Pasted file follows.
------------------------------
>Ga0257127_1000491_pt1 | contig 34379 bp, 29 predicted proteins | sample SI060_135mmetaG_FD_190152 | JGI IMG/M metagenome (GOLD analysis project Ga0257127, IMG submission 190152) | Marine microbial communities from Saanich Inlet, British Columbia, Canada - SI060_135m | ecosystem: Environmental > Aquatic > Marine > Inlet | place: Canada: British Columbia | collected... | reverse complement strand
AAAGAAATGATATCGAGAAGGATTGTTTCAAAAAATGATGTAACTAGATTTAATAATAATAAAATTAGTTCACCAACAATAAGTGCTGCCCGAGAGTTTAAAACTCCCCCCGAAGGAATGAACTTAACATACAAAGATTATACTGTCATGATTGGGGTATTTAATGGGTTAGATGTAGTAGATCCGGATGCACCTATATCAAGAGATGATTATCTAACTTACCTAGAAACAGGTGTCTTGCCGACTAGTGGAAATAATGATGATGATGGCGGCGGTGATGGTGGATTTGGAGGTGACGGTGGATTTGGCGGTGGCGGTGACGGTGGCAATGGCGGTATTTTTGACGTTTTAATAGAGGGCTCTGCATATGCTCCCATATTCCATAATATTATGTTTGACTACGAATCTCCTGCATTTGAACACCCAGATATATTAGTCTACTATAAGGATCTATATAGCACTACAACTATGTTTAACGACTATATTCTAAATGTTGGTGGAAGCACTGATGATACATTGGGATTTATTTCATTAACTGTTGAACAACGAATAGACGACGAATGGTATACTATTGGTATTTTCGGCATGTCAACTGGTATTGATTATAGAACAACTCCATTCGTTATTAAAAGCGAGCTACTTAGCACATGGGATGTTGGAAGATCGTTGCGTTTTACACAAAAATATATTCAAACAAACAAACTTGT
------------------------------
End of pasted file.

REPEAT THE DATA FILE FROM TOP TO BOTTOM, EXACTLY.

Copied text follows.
>Ga0257127_1000491_pt1 | contig 34379 bp, 29 predicted proteins | sample SI060_135mmetaG_FD_190152 | JGI IMG/M metagenome (GOLD analysis project Ga0257127, IMG submission 190152) | Marine microbial communities from Saanich Inlet, British Columbia, Canada - SI060_135m | ecosystem: Environmental > Aquatic > Marine > Inlet | place: Canada: British Columbia | collected... | reverse complement strand
AAAGAAATGATATCGAGAAGGATTGTTTCAAAAAATGATGTAACTAGATTTAATAATAATAAAATTAGTTCACCAACAATAAGTGCTGCCCGAGAGTTTAAAACTCCCCCCGAAGGAATGAACTTAACATACAAAGATTATACTGTCATGATTGGGGTATTTAATGGGTTAGATGTAGTAGATCCGGATGCACCTATATCAAGAGATGATTATCTAACTTACCTAGAAACAGGTGTCTTGCCGACTAGTGGAAATAATGATGATGATGGCGGCGGTGATGGTGGATTTGGAGGTGACGGTGGATTTGGCGGTGGCGGTGACGGTGGCAATGGCGGTATTTTTGACGTTTTAATAGAGGGCTCTGCATATGCTCCCATATTCCATAATATTATGTTTGACTACGAATCTCCTGCATTTGAACACCCAGATATATTAGTCTACTATAAGGATCTATATAGCACTACAACTATGTTTAACGACTATATTCTAAATGTTGGTGGAAGCACTGATGATACATTGGGATTTATTTCATTAACTGTTGAACAACGAATAGACGACGAATGGTATACTATTGGTATTTTCGGCATGTCAACTGGTATTGATTATAGAACAACTCCATTCGTTATTAAAAGCGAGCTACTTAGCACATGGGATGTTGGAAGATCGTTGCGTTTTACACAAAAATATATTCAAACAAACAAACTTGT